Note: This soundtrack is only available with the boxed Japanese print of the game, and thus is quite the rarity. This is because many gamers took the option of simply downloading the expansion rather than buying the game. Perhaps this soundtrack was the only reason to pick up the game in boxed form.
If you had asked me a few years ago whether or not I liked Phantasy Star Online music, my reply would have been “hell no.” Bland, boring, unexciting, yawnfest, sleep-o-rama, dullville, and lullaby-ish were just some of the words in my advanced vocabulary to describe it. There was just something about the music that didn’t impress me. And since I’m such a tough crowd to please when it comes to techno and orchestrated VGM, it was only natural that Phantasy Star Online wouldn’t appeal to me.
Well, I’m here to say that I was absolutely, positively, one-hundred percent wrong. In fact, I think I might have had a temporary illness or I was abducted by aliens during my teenage years, because I realize now that I was out of my mind. I recently sat down and listened to about five Phantasy Star Online albums, and for some reason, they just clicked. All of a sudden, the strange instruments and the mellow themes made sense, and I was loving every minute of it!
Phantasy Star Online Episode IV: Blue Burst is the fourth entry in the online epic. While Episode III is condemned by most people, Episode IV revitalized the series and gave it life again, and the music reflects that. Phantasy Star Online music is the marriage of techno and orchestra, and it’s the only series in VGM that does it exceptionally well. Sweeping strings, frantic techno beats, weird synthesizers, and harmonious chords are the characteristics of this music, and they wouldn’t work very well anywhere else. Thanks to Hideaki Kobayashi, Fumie Kumatani, and Kenichi Tokoi, we have been brought a fantastic album that, while short, almost ranks up there with Episode I, which is considered by most to have the best music in the series (and I agree).
The soundtrack doesn’t bring anything new to the table; in fact, the music is all too familiar. If anything, it is more upbeat than the other episodes, and there aren’t any slow songs. This is also the shortest soundtrack outing in the history of Phantasy Star Online, but it’s still good. “Meteor Strike” is the epic opening piece which is urgent and in your face. I really wish the soundtrack would have opened with a vocal track, though. Next, the tracks are organized in pairs of two, with each pair having a theme. The first is “Nostalgia Solitude.” Part one is slower, more mellow, and focuses primarily on piano accompaniment. The song is very sad, and does remind you of solitude. Part two is meant to be more frantic, since it is somewhat of a battle theme. I like part two as well because the same theme is carried out in a clever manner. The emphasis this time around is on strings, but the piano is still apparent and remains active throughout the song.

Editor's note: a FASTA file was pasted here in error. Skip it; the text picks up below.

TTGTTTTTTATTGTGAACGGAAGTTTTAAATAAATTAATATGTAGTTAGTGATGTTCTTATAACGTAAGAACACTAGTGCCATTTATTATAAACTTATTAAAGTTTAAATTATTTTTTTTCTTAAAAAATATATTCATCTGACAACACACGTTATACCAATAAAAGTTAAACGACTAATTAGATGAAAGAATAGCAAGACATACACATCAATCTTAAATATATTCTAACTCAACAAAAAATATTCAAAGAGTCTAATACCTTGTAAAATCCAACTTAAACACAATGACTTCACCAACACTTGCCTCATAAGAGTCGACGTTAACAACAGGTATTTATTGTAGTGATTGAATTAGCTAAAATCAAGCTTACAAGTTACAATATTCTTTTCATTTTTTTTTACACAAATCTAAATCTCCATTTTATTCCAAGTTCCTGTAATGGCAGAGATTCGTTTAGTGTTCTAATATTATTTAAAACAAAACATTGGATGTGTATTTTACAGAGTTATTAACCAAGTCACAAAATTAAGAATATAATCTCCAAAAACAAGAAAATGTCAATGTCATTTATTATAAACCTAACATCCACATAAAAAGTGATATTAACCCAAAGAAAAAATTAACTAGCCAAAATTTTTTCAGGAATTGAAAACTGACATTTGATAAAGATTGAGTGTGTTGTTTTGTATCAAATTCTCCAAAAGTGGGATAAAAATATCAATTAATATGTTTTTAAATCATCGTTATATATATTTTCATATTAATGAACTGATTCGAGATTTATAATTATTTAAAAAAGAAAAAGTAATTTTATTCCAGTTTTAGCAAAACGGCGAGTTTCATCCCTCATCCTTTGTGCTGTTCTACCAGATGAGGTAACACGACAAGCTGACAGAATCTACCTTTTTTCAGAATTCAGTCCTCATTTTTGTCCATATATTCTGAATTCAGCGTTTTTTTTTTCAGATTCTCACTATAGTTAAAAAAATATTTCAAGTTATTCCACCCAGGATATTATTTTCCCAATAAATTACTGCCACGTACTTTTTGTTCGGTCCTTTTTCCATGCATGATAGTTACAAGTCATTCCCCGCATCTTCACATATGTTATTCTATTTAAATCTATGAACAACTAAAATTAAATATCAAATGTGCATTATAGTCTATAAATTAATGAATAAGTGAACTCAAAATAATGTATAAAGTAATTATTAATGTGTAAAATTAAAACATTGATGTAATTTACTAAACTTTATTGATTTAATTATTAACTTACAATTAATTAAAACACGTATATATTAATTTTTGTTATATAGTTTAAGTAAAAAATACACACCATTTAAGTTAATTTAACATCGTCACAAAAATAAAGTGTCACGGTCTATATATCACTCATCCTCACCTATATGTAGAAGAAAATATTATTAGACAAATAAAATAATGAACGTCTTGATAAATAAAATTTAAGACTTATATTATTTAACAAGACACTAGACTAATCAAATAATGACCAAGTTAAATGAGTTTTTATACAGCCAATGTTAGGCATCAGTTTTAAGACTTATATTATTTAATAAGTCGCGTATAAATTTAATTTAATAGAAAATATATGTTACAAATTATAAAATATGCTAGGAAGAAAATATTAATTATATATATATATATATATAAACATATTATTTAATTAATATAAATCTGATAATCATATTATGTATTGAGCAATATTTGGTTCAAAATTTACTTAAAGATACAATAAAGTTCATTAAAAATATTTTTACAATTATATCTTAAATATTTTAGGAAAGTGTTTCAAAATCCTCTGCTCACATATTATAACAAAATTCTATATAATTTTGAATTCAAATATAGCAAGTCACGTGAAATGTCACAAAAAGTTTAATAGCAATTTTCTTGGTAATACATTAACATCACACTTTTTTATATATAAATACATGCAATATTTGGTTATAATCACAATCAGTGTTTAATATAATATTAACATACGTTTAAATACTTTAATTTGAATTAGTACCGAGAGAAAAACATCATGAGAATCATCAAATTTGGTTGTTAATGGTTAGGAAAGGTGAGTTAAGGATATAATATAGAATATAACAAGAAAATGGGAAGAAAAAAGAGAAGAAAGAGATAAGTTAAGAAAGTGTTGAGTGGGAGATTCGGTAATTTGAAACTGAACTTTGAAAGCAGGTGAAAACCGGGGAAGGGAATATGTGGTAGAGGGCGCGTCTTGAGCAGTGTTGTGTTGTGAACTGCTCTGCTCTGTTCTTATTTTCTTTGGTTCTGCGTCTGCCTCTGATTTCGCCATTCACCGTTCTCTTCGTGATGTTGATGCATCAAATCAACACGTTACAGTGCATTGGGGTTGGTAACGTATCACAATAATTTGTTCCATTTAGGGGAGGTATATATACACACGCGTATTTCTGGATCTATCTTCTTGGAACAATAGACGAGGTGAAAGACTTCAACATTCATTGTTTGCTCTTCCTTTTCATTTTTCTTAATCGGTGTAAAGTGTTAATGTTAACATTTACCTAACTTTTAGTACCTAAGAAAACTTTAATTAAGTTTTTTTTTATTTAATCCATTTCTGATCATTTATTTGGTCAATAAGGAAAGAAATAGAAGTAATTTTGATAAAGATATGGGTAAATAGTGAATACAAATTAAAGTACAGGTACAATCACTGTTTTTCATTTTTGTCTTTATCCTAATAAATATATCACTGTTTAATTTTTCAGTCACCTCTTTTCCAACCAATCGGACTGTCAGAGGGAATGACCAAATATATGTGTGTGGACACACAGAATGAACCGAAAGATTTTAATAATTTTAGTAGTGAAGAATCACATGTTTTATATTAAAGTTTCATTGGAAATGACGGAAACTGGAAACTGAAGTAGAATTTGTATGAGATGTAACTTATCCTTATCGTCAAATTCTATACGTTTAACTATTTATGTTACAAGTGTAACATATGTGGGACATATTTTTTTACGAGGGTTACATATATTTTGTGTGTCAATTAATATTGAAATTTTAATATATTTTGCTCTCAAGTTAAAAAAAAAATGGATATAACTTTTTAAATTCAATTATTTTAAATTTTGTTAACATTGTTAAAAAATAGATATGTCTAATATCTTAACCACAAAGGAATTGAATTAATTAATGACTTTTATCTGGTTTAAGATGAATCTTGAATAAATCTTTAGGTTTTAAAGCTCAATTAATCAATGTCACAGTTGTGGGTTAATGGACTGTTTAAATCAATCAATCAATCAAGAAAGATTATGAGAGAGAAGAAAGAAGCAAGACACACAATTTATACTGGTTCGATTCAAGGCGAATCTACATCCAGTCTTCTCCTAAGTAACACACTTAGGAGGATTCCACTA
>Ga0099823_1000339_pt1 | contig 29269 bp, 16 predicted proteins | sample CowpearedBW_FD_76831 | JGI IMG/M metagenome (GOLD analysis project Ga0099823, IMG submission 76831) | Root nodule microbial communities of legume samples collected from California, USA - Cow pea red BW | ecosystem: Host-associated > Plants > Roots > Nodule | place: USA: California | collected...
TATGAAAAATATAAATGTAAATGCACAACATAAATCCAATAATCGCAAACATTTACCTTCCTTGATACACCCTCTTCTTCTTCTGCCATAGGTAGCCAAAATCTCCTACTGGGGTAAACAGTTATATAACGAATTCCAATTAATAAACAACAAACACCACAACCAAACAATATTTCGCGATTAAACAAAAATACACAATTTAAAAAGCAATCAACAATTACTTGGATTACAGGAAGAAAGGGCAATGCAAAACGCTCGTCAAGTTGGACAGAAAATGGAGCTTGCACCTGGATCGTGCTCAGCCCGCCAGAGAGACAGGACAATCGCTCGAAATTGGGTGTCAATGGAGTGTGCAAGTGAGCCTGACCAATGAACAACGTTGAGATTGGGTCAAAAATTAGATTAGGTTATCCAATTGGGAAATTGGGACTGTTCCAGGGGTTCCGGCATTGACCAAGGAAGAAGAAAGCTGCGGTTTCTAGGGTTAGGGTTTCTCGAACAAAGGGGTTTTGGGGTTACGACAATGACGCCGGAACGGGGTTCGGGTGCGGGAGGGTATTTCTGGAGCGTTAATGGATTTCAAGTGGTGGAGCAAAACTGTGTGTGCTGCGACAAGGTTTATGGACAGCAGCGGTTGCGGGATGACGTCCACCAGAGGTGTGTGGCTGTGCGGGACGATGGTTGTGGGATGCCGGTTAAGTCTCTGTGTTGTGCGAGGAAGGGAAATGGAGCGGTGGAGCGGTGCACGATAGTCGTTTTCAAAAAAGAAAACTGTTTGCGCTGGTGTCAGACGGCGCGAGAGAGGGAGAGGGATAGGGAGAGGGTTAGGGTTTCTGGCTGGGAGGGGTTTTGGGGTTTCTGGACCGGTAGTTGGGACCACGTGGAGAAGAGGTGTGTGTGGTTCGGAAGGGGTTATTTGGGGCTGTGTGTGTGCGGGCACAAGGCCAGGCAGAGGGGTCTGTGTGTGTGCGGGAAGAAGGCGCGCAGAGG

The next pairing is “Entry Into the Crater,” which I don’t particularly care for. For the record, I’m not a big fan of Fumie Kumatani’s compositions. I think they lack substance and there’s nothing to them except a beat and an amnesia-diagnosing melody. These two pieces are forgettable as hell. So, let’s move on. Next up is “Underworld,” which is my favorite pairing. Part one, “equilibrium” is a gorgeous piece that doesn’t necessarily remind me of an underworld, but it works. Everything is put together so well; the piece relies more on electric instruments than orchestral ones, and every instrument is layered perfectly. It’s almost as if Mr. Kobayashi took the utmost care in refining the pan, reverb, and effects of every instrument in the song. Part two, “chaos” is an incredibly wild version of part one, which is again meant to be a battle theme. It is laden with crazy piano riffs and the chord work is absolutely wonderful.
The last three tracks aren’t paired at all, but they’re decent. “The shell’s desert -last boss-” is my least favorite track, but I did enjoy it. “IDOLA -the fanatic viper-” is the highlight of the soundtrack. To me, it is the model of what PSO upbeat tracks should sound like. A lot of people don’t like the IDOLA tracks, but I love this one, because I like how it starts off slow, but then builds up to an apex. There’s even a breakdown around the 4 minute mark that is very well done. Overall, a great track. The final track is a remix of “World With Me,” the classic PSO vocal track. I don’t like what they’ve done with this song…the R&B feel just doesn’t fit here. And worse, it doesn’t fit the theme of this soundtrack! It’s a terrible ending, especially after the IDOLA track. I would have liked to see this track just disappear.
Phantasy Star Online Episode IV: Blue Burst has a great soundtrack, although it is short. If you enjoyed the first three episodes, then there’s no reason why you wouldn’t like this one. With the exception of a few tracks, I wholly recommend it. I’m giving it a 9 out of 10.